The purchase of a kitchen: many of us have experience with such a transaction. In a purchase that eventually made it to the Court of Appeal in Den Bosch, just about everything went wrong. In the legal discussion between buyer and seller, the copy of the delivery note played a crucial role. Was the content of the delivery note in accordance with the truth? And who has to prove what?
The consumer bought a kitchen (brand: Miton) for €16,000. This amount was paid in full. Unfortunately, upon delivery the kitchen cabinets turned out to be larger than the kitchen top. Subsequently, the cabinets were shortened by 4.5 centimetres. There was also something wrong with the system of the handleless doors. And to make the disaster complete, the kitchen turned out not to be of the Miton brand, but of the Aran brand. But according to the seller, after the conclusion of the sales contract, there was an agreement to deliver an Aran kitchen instead of a Miton kitchen. In order to prove this, the seller showed an undated delivery note.
On the delivery note, the buyer had written by hand "handles received". The following was also typed on the receipt: "AS PER ORAL AGREEMENT KITCHEN AS NOW DELIVERED ACCEPTED (ARAN CUCINE SERIES LAB13)". Although it is an established fact that the original receipt was signed by the buyer, the buyer argues that the typed text was not put on the receipt until after the buyer had signed it. The kitchen company disputes this and argues that the text was indeed already on the receipt when the buyer signed it. In short, according to the seller, the buyer had expressly agreed to the Aran kitchen and that was the end of it.
Judgment of the Disputes Committee on Housing
The buyer filed the case with the Disputes Committee for Housing (Geschillencommissie Wonen): he wanted the sales contract to be dissolved and demanded that the kitchen be removed. However, the buyer was found to be in the wrong, according to the Disputes Committee, in view of the signed delivery note.
Ruling of the Court of Appeal
The buyer did not leave it at that and the case eventually ended up at the Court of Appeal in Den Bosch. The Court of Appeal ruled differently from the Disputes Committee: the binding advice of the Disputes Committee is, in the given circumstances, 'unacceptable according to standards of reasonableness and fairness'. This is in view of the way in which the advice was arrived at and the content thereof. The Court of Appeal gives this opinion because the Dispute Commission has – wrongfully - completely ignored the buyer's argument that he did not receive a copy of the delivery note when he signed it, and that he only received a copy of the note months later (via his lawyer), when a dispute had already arisen.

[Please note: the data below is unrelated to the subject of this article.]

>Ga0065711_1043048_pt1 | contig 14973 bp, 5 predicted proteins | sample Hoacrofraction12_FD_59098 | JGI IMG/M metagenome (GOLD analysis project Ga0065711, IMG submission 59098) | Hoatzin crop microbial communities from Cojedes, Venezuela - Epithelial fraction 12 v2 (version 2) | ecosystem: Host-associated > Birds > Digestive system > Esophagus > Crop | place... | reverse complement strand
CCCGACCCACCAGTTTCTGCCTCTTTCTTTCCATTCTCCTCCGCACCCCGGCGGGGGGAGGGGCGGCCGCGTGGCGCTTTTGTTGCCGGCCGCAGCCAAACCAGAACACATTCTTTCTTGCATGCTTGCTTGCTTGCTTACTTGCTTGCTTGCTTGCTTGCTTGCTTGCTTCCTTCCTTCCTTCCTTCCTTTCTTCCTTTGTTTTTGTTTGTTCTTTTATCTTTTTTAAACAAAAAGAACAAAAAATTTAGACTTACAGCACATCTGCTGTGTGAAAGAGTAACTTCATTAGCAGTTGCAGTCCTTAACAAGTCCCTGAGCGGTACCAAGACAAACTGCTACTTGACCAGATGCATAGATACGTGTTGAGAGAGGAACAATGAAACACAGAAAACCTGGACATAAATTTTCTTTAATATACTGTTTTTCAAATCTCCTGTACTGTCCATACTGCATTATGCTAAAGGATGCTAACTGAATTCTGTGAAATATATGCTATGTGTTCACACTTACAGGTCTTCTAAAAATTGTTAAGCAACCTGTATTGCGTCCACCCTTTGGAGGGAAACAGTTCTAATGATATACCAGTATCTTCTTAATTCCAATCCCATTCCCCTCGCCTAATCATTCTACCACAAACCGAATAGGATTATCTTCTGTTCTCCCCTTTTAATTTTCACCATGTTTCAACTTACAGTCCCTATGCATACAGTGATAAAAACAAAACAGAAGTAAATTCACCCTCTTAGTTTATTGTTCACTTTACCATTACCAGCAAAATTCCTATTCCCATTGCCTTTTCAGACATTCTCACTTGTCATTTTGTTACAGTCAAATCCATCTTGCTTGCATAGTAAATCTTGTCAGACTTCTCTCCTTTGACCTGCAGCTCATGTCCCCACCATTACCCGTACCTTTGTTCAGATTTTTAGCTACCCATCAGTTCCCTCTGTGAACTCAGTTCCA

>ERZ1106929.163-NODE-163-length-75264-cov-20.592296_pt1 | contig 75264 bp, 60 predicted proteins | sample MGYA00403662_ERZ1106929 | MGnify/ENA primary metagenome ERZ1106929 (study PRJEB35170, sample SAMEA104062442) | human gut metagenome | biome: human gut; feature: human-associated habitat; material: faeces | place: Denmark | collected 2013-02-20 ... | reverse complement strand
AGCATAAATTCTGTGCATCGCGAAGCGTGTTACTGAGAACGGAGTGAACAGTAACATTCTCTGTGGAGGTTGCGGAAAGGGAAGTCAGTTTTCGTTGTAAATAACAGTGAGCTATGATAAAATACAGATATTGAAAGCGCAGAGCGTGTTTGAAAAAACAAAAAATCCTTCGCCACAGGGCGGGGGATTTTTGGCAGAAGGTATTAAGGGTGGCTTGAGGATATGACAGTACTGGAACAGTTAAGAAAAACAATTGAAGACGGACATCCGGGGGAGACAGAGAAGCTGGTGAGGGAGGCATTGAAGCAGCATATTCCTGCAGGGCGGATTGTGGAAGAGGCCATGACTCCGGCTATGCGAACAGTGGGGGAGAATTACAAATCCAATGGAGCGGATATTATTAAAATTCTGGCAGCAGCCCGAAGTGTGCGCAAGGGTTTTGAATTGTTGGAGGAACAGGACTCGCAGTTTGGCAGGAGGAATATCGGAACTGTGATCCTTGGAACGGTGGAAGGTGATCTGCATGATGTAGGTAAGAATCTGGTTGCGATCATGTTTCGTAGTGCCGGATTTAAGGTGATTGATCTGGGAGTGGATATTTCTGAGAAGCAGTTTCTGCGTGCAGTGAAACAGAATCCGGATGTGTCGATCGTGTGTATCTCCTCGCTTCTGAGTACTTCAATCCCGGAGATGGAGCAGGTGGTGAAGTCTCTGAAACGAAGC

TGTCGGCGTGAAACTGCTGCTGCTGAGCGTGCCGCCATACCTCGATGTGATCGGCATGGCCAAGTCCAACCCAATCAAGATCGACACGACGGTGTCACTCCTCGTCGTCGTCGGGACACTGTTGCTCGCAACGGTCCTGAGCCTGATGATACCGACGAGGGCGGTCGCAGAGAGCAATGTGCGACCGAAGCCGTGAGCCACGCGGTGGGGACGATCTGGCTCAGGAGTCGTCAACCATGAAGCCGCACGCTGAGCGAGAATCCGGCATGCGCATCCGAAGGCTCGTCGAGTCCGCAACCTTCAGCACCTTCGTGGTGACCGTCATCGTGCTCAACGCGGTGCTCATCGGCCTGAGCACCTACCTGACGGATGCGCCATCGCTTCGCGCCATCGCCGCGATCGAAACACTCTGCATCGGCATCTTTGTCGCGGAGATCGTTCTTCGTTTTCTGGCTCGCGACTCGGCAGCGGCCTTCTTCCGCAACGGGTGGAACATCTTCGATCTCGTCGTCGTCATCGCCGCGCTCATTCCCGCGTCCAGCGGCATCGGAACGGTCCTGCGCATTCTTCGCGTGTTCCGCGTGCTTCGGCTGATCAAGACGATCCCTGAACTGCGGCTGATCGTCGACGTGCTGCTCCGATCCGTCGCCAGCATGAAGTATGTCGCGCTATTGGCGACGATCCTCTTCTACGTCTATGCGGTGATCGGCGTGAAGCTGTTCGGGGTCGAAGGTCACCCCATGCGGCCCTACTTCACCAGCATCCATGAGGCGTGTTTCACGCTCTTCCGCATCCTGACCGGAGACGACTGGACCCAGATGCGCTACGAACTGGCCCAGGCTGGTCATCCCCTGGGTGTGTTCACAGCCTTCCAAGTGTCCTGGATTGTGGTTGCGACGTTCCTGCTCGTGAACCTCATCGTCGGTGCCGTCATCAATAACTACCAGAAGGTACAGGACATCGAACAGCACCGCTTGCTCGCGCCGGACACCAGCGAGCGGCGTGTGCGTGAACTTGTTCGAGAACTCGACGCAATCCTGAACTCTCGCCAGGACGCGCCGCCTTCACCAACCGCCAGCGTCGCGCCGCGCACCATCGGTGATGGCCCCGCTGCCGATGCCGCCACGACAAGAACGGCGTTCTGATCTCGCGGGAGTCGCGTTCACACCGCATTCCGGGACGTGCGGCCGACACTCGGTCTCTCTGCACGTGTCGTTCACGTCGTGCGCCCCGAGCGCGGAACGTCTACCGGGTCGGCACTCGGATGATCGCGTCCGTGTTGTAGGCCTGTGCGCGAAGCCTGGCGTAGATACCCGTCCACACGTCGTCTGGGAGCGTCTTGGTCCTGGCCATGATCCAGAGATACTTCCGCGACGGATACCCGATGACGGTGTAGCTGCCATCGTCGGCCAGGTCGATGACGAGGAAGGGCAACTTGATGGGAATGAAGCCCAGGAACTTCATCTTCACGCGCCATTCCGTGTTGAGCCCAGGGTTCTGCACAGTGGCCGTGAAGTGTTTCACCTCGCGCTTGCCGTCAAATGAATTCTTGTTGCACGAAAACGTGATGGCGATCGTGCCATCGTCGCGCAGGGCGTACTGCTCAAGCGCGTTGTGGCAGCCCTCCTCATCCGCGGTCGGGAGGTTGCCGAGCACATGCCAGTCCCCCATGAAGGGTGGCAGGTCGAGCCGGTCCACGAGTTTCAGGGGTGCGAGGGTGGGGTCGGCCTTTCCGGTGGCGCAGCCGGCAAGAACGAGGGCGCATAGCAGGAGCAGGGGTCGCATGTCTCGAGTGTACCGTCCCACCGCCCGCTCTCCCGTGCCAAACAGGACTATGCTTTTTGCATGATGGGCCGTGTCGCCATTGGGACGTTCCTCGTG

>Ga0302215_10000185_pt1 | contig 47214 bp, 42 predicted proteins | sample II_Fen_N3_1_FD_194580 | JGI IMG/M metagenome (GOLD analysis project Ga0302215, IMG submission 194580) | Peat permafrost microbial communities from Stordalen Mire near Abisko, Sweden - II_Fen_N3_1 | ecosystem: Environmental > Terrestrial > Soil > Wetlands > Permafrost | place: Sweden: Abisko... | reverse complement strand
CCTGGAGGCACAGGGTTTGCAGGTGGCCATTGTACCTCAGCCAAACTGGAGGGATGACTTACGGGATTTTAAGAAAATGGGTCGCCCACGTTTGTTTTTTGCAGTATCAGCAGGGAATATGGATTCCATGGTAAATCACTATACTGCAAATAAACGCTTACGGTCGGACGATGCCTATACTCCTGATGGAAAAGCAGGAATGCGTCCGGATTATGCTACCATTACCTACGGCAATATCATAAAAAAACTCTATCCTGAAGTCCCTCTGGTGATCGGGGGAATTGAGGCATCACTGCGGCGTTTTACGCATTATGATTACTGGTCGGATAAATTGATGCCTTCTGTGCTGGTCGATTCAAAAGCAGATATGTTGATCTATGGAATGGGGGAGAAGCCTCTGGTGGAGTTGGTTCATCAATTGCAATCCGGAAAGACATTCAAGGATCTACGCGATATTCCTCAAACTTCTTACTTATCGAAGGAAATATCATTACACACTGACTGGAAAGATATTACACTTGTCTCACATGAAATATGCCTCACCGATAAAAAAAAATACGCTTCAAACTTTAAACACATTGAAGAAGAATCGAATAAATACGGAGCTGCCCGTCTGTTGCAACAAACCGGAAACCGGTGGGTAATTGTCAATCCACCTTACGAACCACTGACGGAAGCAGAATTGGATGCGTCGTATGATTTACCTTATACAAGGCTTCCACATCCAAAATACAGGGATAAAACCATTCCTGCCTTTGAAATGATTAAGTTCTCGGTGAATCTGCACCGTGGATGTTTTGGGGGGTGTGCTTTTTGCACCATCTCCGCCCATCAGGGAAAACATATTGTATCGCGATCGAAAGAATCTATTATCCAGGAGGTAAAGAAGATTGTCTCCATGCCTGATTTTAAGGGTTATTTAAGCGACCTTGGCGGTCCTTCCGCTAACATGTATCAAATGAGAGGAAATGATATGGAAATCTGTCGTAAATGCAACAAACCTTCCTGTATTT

Who bears the burden of proof?
Then the question: who has to prove that the delivery note is false? According to the Court, the delivery note is a so-called deed. This is a signed document that is intended to serve as evidence. This deed provides conclusive evidence between the parties. In other words: in principle, it must be assumed that the text of the note is correct. In that case, the buyer has therefore agreed to the Aran kitchen being installed. However, now that the buyer denies that the copy corresponds to the original document signed by him, the main rule is that the buyer must prove that the receipt is false.
But now comes an important "but": this main rule of conclusive evidence of the content of the note only applies if the original note is available. The kitchen company no longer has an original delivery note. The copy of the delivery note only has free evidential value under the law, not conclusive evidential value. In other words: the court should not assume in principle that the text on the delivery note is correct.
The Court of Appeal does not consider it proven that the parties agreed that an Aran kitchen would be delivered instead of a Miton kitchen. In view of the free evidential value of the copy of the delivery note, the delivery note does not prove that the parties have changed their agreement. After all, a copy of a delivery note can be manipulated. Conclusion: the kitchen company has to pay back over €15,000 and take back the kitchen.
You can read the full judgment here (in Dutch).
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